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Dieting Pilot Cleared Of Drinking Charges

Low-Carb Diets May Fool Breathalyzer

A Virgin Atlantic pilot, having failed a breathalyzer and held at Heathrow March 31 prior to a flight to JFK, is one happy man now, as science and diet have cleared his good name.

The unidentified 47-year old pilot had been arrested on suspicion of being "over the limit" because his breath smelled like alcohol. Samples, however, showed the blood-alcohol level of a non-drinker, reported the BBC.

So, what happened?

Tests determined that the pilot's dieting caused his breath to smell like alcohol. According to scientists, low-carbohydrate diets can produce acetone in the body, which may fool breath test equipment. Acetone is produced by the body to make up the glucose absent from low-carb diets like Atkins.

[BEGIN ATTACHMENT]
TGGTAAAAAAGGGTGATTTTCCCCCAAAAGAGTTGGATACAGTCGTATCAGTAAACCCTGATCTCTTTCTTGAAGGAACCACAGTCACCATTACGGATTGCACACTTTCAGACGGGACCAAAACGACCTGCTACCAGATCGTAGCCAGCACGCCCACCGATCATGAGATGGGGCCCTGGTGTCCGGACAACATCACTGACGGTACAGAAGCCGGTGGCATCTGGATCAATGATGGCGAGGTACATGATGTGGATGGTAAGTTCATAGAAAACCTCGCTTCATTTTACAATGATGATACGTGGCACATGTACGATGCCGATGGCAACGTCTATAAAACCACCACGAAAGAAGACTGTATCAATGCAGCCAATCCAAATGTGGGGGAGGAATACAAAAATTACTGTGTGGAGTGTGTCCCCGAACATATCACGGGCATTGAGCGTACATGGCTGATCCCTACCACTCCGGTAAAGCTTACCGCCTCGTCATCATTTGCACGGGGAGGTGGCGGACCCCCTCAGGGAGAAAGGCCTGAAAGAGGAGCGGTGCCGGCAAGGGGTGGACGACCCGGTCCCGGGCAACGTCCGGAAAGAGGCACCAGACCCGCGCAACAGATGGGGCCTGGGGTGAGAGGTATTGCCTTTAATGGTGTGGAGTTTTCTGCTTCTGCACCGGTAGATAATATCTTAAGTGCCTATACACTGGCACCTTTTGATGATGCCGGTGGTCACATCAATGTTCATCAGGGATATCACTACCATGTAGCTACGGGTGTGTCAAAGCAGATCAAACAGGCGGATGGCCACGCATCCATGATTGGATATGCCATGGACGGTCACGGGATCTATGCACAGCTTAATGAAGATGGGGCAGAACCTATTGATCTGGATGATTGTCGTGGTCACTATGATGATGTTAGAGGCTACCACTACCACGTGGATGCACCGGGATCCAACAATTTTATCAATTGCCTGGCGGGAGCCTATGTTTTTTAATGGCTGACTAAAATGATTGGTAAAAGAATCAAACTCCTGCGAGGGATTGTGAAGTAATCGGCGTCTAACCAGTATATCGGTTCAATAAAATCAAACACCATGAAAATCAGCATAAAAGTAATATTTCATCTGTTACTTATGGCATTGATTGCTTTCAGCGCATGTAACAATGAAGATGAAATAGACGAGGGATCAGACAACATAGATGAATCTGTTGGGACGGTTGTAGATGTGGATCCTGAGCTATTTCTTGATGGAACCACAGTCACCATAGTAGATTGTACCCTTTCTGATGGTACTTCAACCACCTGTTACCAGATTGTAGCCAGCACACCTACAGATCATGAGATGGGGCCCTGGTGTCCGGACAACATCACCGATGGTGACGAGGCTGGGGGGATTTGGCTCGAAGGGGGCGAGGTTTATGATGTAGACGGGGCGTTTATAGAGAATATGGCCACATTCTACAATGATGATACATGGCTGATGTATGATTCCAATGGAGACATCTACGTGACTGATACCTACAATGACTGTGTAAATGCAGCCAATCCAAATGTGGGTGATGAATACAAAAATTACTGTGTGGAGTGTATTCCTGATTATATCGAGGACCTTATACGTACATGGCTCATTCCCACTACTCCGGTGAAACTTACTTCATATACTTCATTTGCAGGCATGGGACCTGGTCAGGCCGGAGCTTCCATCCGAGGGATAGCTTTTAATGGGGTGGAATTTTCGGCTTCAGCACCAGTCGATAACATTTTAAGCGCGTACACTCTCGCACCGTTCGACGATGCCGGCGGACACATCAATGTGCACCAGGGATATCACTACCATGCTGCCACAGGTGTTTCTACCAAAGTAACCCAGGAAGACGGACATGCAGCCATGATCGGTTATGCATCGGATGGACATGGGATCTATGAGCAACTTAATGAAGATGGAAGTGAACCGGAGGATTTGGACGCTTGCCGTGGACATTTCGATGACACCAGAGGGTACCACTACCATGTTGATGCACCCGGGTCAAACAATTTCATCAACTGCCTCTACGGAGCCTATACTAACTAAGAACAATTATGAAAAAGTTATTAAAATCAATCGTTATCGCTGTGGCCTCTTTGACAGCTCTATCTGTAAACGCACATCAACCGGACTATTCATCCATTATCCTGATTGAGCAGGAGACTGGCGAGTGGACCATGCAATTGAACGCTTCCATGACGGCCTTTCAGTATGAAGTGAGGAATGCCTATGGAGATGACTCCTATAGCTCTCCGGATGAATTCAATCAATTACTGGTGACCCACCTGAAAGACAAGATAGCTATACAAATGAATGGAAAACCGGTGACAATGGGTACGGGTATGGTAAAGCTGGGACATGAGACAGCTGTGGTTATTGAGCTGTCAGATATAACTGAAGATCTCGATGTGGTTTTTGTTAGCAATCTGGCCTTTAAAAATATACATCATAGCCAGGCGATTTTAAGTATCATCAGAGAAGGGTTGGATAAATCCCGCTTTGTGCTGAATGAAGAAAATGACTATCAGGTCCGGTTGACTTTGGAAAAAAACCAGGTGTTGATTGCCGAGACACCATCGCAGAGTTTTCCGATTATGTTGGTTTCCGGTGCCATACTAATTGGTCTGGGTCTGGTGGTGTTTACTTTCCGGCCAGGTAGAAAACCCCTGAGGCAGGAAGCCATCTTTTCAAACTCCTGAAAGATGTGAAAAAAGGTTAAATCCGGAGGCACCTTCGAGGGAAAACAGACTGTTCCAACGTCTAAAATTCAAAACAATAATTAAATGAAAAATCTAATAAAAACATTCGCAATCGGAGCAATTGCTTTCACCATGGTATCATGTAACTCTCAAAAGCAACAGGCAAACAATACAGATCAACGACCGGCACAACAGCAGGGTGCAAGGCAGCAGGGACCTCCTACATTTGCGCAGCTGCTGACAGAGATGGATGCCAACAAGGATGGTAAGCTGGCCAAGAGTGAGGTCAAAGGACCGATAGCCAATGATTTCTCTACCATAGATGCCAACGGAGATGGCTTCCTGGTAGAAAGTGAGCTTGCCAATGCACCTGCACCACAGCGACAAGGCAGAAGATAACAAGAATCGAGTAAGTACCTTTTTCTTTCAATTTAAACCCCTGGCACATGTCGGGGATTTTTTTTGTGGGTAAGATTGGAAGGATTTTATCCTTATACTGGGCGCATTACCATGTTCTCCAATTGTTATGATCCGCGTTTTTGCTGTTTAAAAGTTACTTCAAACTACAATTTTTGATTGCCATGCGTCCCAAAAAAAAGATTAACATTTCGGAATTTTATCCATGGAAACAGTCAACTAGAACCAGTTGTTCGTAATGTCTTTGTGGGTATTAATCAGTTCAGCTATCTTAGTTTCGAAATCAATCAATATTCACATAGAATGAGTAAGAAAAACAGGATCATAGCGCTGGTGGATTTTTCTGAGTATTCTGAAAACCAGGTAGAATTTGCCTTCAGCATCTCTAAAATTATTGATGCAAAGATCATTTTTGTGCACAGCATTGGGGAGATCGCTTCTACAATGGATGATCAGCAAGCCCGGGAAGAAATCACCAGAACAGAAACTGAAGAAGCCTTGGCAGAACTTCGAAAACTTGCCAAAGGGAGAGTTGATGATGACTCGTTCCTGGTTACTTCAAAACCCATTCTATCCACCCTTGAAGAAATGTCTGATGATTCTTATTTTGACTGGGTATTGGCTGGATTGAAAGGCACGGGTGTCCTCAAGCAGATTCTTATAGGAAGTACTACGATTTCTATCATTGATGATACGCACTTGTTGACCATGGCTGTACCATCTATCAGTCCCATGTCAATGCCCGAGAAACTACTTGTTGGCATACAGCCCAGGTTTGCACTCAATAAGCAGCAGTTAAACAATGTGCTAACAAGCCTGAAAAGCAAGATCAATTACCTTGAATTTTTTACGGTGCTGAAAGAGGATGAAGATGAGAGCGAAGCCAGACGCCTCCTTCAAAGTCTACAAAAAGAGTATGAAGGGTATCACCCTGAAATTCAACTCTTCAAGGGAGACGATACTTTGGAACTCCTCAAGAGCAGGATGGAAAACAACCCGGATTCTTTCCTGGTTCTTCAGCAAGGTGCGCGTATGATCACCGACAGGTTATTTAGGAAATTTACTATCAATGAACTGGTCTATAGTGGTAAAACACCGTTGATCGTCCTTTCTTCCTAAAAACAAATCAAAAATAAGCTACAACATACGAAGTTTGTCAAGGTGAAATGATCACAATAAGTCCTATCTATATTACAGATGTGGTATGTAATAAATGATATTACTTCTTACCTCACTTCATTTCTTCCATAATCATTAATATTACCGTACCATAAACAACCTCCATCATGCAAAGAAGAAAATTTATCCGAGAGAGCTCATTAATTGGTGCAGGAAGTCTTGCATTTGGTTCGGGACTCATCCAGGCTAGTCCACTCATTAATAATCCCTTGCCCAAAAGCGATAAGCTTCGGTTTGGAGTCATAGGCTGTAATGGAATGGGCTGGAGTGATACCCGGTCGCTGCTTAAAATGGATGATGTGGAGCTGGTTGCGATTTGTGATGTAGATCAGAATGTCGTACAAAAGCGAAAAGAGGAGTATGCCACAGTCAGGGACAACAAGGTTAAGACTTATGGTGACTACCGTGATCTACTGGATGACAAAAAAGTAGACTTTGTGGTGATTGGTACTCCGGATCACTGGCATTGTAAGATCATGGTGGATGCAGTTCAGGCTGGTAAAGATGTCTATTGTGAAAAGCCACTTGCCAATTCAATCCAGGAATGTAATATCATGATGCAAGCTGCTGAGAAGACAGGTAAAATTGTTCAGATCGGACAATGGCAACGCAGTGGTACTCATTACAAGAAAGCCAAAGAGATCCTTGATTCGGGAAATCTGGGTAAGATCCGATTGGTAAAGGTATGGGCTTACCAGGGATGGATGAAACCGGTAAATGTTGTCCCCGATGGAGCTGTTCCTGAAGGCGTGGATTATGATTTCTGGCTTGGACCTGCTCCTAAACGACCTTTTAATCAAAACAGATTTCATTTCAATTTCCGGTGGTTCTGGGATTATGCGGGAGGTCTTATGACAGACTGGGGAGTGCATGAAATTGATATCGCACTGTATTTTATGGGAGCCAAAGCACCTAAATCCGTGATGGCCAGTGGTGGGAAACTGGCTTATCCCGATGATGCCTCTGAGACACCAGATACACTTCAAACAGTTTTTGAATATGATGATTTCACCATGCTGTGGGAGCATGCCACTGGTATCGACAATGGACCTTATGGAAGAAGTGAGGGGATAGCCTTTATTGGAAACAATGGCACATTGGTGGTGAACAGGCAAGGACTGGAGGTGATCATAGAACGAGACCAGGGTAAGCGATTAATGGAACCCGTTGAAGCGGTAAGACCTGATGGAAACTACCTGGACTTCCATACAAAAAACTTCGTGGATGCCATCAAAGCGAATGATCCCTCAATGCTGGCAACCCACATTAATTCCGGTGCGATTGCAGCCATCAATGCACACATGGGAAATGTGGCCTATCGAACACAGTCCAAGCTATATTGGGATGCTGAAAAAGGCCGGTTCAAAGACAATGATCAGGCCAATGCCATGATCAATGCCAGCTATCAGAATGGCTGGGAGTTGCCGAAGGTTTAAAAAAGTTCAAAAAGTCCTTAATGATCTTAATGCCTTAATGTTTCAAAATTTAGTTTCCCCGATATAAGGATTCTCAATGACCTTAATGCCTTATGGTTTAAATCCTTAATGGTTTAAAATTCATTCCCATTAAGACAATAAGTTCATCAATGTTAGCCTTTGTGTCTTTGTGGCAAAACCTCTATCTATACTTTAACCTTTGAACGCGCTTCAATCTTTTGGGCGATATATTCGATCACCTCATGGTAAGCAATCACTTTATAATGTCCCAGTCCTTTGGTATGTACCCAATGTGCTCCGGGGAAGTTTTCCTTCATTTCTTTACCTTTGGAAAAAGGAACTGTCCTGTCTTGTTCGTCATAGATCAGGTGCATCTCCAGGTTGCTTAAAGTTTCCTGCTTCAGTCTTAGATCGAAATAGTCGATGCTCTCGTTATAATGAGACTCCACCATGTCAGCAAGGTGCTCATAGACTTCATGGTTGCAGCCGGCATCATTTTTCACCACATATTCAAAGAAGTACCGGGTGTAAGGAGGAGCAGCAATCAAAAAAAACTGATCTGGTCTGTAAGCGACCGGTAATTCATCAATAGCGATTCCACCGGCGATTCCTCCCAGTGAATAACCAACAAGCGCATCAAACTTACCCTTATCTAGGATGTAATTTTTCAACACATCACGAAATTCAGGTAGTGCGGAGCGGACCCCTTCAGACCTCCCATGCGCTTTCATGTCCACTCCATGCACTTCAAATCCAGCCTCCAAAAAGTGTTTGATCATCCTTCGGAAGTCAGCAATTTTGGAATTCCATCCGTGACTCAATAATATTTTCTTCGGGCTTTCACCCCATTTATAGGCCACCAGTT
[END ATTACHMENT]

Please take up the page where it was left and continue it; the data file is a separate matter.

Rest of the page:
Wayne Jones, a professor in experimental alcohol research at the University of Linkoping. Sweden, told the BBC that breathalyzers can sometimes fail to distinguish acetone from alcohol.

"Then there's a risk you get a false positive reading," he said.

The aircraft was at the terminal gate when the pilot was arrested under the Britain's Railways and Transport Safety Act 2003. The flight was delayed for an hour while the Virgin found another pilot to take charge.

"He has been cleared and is over the moon," a Virgin Atlantic spokesman said. "He is now free to resume his flying career."

FMI: www.virgin-atlantic.com, www.opsi.gov.uk/ACTS/acts2003/30020--d.htm, www.sideroad.com/Weight_Loss/low-carb-diet-danger.html

 


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